A Mk II GT40 was converted to an open roadster. It was given to Bruce McLaren for further development. The 427 powered car was entered in the `66 Sebring race and Ken Miles drove it to first place. An interesting story is told about Dan Gurney in that race. Gurney had qualified for pole position in a Mk II. At the start of the race, Gurney was the first one to sprint to his car, only to find his GT40 wouldn't start. The rest of the 64 cars had gotten away and were out of sight before he got the big block started. By lap 10, Gurney had passed 54 cars to take 10th place. By the first hour he had set a new lap record and moved past Ken Miles to lead the race. Gurney & co-driver Grant held 1st place until the very last lap. Only 1/4 mile from the finish the GT40 quit! Gurney got out and pushed the car across the line only to be disqualified. If he had stayed in the car, he would've gotten 2nd.
Ford sponsored eight GT40's in the 1966 LeMans. Mann had -2, Shelby-3 and Holman & Moody-3. Also in the race were 5 privately owned GT40's. By the end of the race, only three were still running. But two of Shelby's finished 1st & 2nd, and Holman & Moody's sole surviving GT40 took 3rd. After three long frustrating years, Ford had finally won at LeMans. Ford also won the `66 World Prototype Trophy and World's Sports Car Championship. The Europeans called it a fluke. Ford was determined to prove it wasn't.
At the '66 LeMans a new GT40 body was tested. Dubbed the "bread wagon" because the rear didn't slop towards the back of the car, the body was constructed of an aluminum honeycomb glued together. The Mk IV set the fastest lap ending all doubts. Four more Mk IVs were built by Kar Kraft for the '67 LeMans. This was the first GT40 body to be built entirely in the US. During testing at Riverside, Ken Miles was killed when his Mk IV crashed for no reason, costing Shelby another old friend and his top development driver. Miles death slowed the Mk IV project until the Mk IIs started having transaxles problems at the '67 Daytona race. Once again Shelby's team was called in the get the Mk IVs ready for LeMans. In less than a month, Shelby's team had the Mk IV running faster the Mk IIs. One MK IV was entered at Sebring and it came in first. By LeMans, seven Mk IVs were ready. Shelby was given 2 Mk IVs & 1 Mk II. Holman & Moody had the remaining 2 Mk IVs and 2 Mk IIs. First & 4th place went to Shelby's GT40's.
Ford had taken the '67 LeMans, winning the race two years in a row. The other GT40's didn't finish. Only one was due to mechanical problems, the others were all out due to accidents. Dan Gurney and AJ Foyt drove Shelby's winning GT40 at an average speed of 135.48 MPH for the 24 hours covering 3,249.6 miles, breaking the old record by the greatest margin ever! That record wasn't broken until 1971. After the race, the 427 was dynoed at 499 HP, four more than it had at the beginning of the race.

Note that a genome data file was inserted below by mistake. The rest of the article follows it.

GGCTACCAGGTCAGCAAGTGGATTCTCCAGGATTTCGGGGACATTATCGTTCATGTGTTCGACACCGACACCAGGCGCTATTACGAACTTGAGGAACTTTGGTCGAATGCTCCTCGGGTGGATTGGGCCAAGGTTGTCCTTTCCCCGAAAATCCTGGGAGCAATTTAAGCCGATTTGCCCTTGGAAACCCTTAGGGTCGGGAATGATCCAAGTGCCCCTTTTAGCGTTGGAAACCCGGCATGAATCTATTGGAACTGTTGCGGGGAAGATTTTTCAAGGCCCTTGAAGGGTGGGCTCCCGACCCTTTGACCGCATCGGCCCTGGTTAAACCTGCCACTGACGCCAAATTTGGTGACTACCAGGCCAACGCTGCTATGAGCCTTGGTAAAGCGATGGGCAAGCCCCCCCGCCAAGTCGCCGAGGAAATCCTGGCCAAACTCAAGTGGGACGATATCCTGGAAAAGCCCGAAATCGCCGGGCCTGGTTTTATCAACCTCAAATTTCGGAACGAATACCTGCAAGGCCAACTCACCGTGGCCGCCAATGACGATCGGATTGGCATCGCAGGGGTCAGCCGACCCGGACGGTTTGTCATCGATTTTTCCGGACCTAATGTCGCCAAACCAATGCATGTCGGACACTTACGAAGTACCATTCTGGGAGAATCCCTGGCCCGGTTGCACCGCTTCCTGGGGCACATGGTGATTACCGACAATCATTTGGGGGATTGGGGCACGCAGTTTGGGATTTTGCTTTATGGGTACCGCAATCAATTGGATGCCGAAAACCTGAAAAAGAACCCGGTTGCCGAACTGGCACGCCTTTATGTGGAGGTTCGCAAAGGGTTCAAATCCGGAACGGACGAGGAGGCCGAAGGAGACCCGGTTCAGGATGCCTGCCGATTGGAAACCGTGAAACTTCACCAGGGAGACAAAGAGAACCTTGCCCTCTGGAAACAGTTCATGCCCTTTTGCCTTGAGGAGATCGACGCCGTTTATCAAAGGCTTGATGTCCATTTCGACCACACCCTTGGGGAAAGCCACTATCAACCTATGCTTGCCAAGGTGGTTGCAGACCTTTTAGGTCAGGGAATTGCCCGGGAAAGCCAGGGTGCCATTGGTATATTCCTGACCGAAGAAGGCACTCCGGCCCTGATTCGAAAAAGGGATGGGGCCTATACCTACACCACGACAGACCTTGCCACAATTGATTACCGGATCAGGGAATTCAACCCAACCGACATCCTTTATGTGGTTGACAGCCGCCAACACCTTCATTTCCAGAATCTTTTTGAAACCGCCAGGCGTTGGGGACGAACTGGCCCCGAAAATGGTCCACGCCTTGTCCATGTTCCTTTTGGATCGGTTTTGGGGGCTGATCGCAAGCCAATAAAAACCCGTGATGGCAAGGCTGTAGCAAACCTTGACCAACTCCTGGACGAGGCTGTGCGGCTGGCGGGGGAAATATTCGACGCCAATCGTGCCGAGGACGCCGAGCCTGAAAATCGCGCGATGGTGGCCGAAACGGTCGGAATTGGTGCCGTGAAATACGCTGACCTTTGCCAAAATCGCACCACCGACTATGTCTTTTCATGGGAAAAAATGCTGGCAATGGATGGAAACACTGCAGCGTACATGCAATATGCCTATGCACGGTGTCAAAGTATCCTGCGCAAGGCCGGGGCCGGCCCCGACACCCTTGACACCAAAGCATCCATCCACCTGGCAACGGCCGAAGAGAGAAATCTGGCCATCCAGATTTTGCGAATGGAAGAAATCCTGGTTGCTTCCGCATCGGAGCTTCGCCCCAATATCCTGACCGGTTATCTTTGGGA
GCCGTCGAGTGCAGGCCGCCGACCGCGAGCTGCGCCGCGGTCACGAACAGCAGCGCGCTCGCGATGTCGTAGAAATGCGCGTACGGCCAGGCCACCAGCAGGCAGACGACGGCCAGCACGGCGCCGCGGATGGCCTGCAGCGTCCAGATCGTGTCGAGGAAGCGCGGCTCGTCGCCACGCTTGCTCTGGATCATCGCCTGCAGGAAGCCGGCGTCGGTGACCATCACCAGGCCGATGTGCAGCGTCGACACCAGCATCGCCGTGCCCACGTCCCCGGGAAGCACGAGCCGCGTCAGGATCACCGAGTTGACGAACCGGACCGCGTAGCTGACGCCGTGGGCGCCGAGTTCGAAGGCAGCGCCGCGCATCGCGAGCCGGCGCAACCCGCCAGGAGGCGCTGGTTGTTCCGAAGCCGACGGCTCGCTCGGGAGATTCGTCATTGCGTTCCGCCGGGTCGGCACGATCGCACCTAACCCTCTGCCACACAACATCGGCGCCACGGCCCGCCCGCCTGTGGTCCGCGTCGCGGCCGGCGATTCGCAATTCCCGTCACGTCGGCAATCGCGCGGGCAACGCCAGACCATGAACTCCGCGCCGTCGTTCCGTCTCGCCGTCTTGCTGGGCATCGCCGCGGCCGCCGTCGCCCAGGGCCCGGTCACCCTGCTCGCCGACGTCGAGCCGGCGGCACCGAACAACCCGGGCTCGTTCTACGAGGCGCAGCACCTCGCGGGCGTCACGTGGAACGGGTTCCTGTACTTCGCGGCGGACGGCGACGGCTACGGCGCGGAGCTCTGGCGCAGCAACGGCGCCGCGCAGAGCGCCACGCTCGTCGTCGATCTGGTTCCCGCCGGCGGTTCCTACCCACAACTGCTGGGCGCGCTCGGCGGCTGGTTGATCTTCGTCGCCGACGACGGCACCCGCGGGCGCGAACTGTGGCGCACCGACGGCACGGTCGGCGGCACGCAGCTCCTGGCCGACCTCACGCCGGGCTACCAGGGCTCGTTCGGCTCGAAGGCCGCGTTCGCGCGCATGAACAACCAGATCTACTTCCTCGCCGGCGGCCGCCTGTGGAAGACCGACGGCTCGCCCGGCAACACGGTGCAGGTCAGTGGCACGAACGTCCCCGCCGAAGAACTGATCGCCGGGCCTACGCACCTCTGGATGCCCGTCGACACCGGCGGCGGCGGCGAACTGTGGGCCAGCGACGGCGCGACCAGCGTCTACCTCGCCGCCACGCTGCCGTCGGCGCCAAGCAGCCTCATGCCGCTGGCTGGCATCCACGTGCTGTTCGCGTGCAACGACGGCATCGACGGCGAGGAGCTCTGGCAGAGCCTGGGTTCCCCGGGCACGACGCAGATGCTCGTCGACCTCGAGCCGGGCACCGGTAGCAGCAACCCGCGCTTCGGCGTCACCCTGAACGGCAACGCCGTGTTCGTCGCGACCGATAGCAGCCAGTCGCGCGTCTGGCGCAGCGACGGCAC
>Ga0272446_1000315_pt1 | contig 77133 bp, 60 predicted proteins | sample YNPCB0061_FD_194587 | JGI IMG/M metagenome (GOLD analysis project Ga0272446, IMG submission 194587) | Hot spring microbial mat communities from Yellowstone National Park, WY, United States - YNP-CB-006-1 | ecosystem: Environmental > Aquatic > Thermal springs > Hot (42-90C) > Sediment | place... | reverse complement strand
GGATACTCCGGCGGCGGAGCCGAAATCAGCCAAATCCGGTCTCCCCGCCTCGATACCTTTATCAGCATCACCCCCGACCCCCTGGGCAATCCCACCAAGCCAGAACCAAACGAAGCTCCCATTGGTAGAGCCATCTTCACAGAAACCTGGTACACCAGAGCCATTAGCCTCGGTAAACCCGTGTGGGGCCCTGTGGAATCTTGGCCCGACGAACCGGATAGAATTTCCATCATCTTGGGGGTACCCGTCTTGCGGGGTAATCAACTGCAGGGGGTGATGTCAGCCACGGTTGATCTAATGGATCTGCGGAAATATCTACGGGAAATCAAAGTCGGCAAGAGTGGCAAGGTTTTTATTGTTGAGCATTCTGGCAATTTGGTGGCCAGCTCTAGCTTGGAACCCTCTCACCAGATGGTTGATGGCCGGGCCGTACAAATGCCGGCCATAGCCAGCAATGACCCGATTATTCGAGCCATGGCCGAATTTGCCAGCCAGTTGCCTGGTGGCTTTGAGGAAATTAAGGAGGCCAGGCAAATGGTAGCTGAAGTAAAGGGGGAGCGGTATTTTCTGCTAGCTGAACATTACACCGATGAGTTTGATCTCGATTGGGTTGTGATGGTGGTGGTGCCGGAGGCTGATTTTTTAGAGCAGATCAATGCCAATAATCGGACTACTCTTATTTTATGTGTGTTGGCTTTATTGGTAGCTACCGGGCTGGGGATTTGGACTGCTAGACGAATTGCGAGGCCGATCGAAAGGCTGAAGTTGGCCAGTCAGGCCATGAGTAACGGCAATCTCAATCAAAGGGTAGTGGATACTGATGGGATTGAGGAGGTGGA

After the `67 LeMans race the International racing rules committee banned engines larger than 5 litres. The LeMans officials had even tried to stop the GT40's during the race when it was obvious no other car could keep up with the Fords. Ford had proven its point, and withdrew from active racing after that. Ford won the '67 World Sports Car Championship, for the second year. Shelby also quit international racing.
That wasn't the end to the story of the GT40's. John Wyer, supplier of the original GT40 bodies, fielded a team of 289 powered Mk Is backed by Gulf Oil, called Mirages. Wyer's team won all but one of the International Championship races in `68, winning the World Manufacturers Championship. The Europeans were beside themselves. Ford's GT40 dominated racing in '68 with a body that was designed 4 years before!
The next year, in '69, Ferrari and Porsche had new 12 cylinder engines with the same capacity of the V-8 289s and new state of the art bodies. A Wyer GT40 won the 12 hours of Sebring. At LeMans a total of 20 Porsches & Ferraris were entered against two GT40's and Wyer's' one Gulf-Ford GT40. Wyer's' Mk I, chassis number 1075, won giving Ford four straight years of victory at LeMans. That was also the same car that had won the '68 LeMans, something that has not since been done. The Ford GT40's were still the best racing cars in the world.
To read more about the Shelby American efforts with the GT40 and see some great pictures pick up a copy of David Friedman's GT40 book from Motorbooks.